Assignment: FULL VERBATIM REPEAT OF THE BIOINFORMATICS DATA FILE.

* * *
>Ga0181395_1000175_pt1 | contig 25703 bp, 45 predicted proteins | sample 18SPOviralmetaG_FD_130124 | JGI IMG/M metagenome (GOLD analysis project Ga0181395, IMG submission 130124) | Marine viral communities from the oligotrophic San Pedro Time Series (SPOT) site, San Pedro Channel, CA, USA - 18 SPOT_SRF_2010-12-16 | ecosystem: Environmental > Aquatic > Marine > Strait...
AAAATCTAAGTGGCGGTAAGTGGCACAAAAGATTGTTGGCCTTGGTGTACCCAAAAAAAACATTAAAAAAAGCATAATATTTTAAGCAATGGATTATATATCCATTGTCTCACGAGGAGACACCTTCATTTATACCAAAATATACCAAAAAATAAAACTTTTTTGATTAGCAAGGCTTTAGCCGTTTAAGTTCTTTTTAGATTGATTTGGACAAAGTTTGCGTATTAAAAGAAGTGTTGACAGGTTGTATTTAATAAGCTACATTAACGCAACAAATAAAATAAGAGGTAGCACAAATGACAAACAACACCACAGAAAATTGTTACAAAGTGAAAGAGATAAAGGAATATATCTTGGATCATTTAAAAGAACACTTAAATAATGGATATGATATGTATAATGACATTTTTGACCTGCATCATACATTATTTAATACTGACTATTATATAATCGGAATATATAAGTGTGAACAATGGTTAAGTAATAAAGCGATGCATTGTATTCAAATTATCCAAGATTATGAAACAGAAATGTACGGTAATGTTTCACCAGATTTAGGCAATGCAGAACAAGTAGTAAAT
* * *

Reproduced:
>Ga0181395_1000175_pt1 | contig 25703 bp, 45 predicted proteins | sample 18SPOviralmetaG_FD_130124 | JGI IMG/M metagenome (GOLD analysis project Ga0181395, IMG submission 130124) | Marine viral communities from the oligotrophic San Pedro Time Series (SPOT) site, San Pedro Channel, CA, USA - 18 SPOT_SRF_2010-12-16 | ecosystem: Environmental > Aquatic > Marine > Strait...
AAAATCTAAGTGGCGGTAAGTGGCACAAAAGATTGTTGGCCTTGGTGTACCCAAAAAAAACATTAAAAAAAGCATAATATTTTAAGCAATGGATTATATATCCATTGTCTCACGAGGAGACACCTTCATTTATACCAAAATATACCAAAAAATAAAACTTTTTTGATTAGCAAGGCTTTAGCCGTTTAAGTTCTTTTTAGATTGATTTGGACAAAGTTTGCGTATTAAAAGAAGTGTTGACAGGTTGTATTTAATAAGCTACATTAACGCAACAAATAAAATAAGAGGTAGCACAAATGACAAACAACACCACAGAAAATTGTTACAAAGTGAAAGAGATAAAGGAATATATCTTGGATCATTTAAAAGAACACTTAAATAATGGATATGATATGTATAATGACATTTTTGACCTGCATCATACATTATTTAATACTGACTATTATATAATCGGAATATATAAGTGTGAACAATGGTTAAGTAATAAAGCGATGCATTGTATTCAAATTATCCAAGATTATGAAACAGAAATGTACGGTAATGTTTCACCAGATTTAGGCAATGCAGAACAAGTAGTAAAT